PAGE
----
Government benefits and guidance relating to COVID-19 are being introduced quickly and are rapidly evolving. Earlier this month, the Government of Canada amended existing legislation to extend access to certain recovery benefits and published accessibility guidelines to help employers remove barriers for persons with disabilities during the pandemic.

Extension of COVID-19 Recovery Benefits

On March 17, 2021, the federal government passed Bill C-24, An Act to amend the Employment Insurance Act (Additional Regular Benefits), the Canada Recovery Benefits Act (Restriction on Eligibility), effectively extending certain benefits under the Employment Insurance Act and the Canada Recovery Benefit Act. Bill C-24 amends the following benefits as described:

  • Canada Recovery Benefit (CRB): This benefit provides $500 per week for up to 38 weeks (up from 26 weeks) for those who are not employed or self-employed due to COVID-19 and who are not eligible for EI, or had their employment/self-employment income reduced by at least 50% due to COVID-19.
  • Canada Recovery Sickness Benefit (CRSB): This benefit provides $500 per week for up to a maximum of 4 weeks (up from 2 weeks) for workers who are unable to work for at least 50% of the week because they contracted COVID-19, self-isolated for reasons related to COVID-19, or have underlying conditions, are undergoing treatments or have contracted other sicknesses that would make them more susceptible to COVID-19.
  • Canada Recovery Caregiving Benefit (CRCB): This benefit provides $500 per week for up to 38 weeks (up from 26 weeks) per household for workers unable to work for at least 50% of the week because they need to care for children under 12 or other family members who need supervised care, or because the child or family member is sick and/or required to quarantine or is at high risk of serious health implications because of COVID-19.
  • Employment Insurance (EI) Regular Benefits: Individuals claiming EI regular benefits can now access up to a maximum of 50 weeks (up from 24 weeks) for claims established between September 27, 2020 to September 25, 2021. Additionally, self-employed workers claiming special EI benefits will now be able to use a 2020 earnings threshold of $5,000, compared to the previous threshold of $7,555.

The federal government has announced that it will amend the Canada Labour Code to ensure that employees in federally regulated private sector organizations are entitled to access the additional weeks of the CRSB and CRCB. While provincial-level governments have yet to make a similar announcement, we expect some provinces will amend applicable employment standards legislation, or at the very least issue guidance, to align with the extended benefits.

Accessibility Guidelines Related to COVID-19

On March 11, 2021, Accessibility Standards Canada released, for the first time, accessibility guidelines for COVID-19 or other emergencies. These guidelines offer practical information on how to identify then remove barriers for employees during the COVID-19 pandemic or other emergencies:

  • Best practices for accessibility when working from home. Working from home during COVID-19 and other emergencies can create new barriers for persons with disabilities. For example, persons with disabilities may encounter challenges related to equipment, scheduling, use of online meeting platforms, and internet access. This guideline helps employers identify the various barriers that working from home may present and provides guidance on removing such barriers, including the use of adaptive equipment and programs, as well as flexible work arrangements.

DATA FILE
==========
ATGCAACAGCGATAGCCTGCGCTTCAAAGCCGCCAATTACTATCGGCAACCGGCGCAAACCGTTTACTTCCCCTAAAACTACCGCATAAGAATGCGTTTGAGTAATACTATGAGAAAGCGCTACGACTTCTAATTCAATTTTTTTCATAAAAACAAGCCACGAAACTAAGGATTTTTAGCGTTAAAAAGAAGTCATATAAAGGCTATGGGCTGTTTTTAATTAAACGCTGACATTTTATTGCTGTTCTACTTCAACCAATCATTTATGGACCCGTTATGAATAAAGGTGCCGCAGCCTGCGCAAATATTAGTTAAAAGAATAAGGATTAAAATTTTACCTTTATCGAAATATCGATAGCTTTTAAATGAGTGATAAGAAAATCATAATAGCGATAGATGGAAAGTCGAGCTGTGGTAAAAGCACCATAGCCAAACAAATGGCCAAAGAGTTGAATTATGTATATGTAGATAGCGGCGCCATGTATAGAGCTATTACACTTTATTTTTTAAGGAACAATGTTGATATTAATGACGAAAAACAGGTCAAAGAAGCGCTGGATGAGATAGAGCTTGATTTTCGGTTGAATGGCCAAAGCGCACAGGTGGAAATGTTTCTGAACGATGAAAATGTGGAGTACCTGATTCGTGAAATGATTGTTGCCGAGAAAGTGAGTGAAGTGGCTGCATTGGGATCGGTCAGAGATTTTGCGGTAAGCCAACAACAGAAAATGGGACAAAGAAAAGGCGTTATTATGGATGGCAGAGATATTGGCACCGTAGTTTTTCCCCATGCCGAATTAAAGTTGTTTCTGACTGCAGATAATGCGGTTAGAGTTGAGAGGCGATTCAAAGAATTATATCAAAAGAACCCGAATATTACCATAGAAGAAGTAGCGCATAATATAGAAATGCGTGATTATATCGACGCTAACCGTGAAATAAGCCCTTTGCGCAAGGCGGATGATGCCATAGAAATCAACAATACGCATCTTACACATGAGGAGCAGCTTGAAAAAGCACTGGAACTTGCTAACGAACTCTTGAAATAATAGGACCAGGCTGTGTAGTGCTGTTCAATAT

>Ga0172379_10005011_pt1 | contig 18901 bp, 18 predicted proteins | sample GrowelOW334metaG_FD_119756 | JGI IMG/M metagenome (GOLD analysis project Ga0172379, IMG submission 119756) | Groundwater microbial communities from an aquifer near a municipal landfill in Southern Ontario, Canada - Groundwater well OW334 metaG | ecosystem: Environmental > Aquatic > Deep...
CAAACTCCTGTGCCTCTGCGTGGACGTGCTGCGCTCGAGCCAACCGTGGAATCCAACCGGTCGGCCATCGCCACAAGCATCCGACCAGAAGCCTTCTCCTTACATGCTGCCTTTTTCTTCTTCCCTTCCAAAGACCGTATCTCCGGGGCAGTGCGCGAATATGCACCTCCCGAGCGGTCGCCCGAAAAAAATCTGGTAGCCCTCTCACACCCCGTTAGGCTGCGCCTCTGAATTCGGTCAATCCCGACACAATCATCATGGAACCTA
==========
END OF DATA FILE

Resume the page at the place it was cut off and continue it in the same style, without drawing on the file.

• Accessible practices for returning to the workplace. Emergencies such as COVID-19 can also create accessibility barriers for employees with disabilities when returning to the workplace. Employers should manage start and end times to make physical distancing easier, organize shared spaces in a manner that would allow for physical distancing, and reconsider emergency evacuation procedures for employees with disabilities. Employers should remember that personal protective equipment such as masks may also create new barriers for employees with disabilities. For example, employees who are Deaf, Deafblind, deafened, or hard of hearing may require the use of masks with clear panels for lip-reading purposes or headsets with built-in microphones for high-quality sound and other accessible equipment for hearing while physical distancing.
  • Accessible communication during COVID-19 and other emergencies: A guideline for federal organizations. This resource provides practical guidelines to help federally regulated organizations communicate with persons with disabilities during the pandemic. Of significance, this guidance sets out best practices related to communicating with employees with disabilities using technology, in person, or through print-based content. This may include using closed captions and described videos when posting on social media and identifying and informing employees of available communication assistive devices during verbal communications or directly on written materials.
  • Accessible communication during COVID-19 and other emergencies: A guideline for persons with disabilities. This resource addresses communication barriers that can exist during emergencies for persons with disabilities. Among other things, this guidance encourages employers to work with employees with disabilities to develop emergency plan kits and to create a communication plan to remove barriers related to communication and the use of technology such as establishing a personal support team and identifying communication assistive devices in advance of emergencies.

Employers should be aware that emergencies like the COVID-19 pandemic can create new barriers for persons with disabilities. Both employees and employers have a role to play in removing these barriers and should discuss these needs often.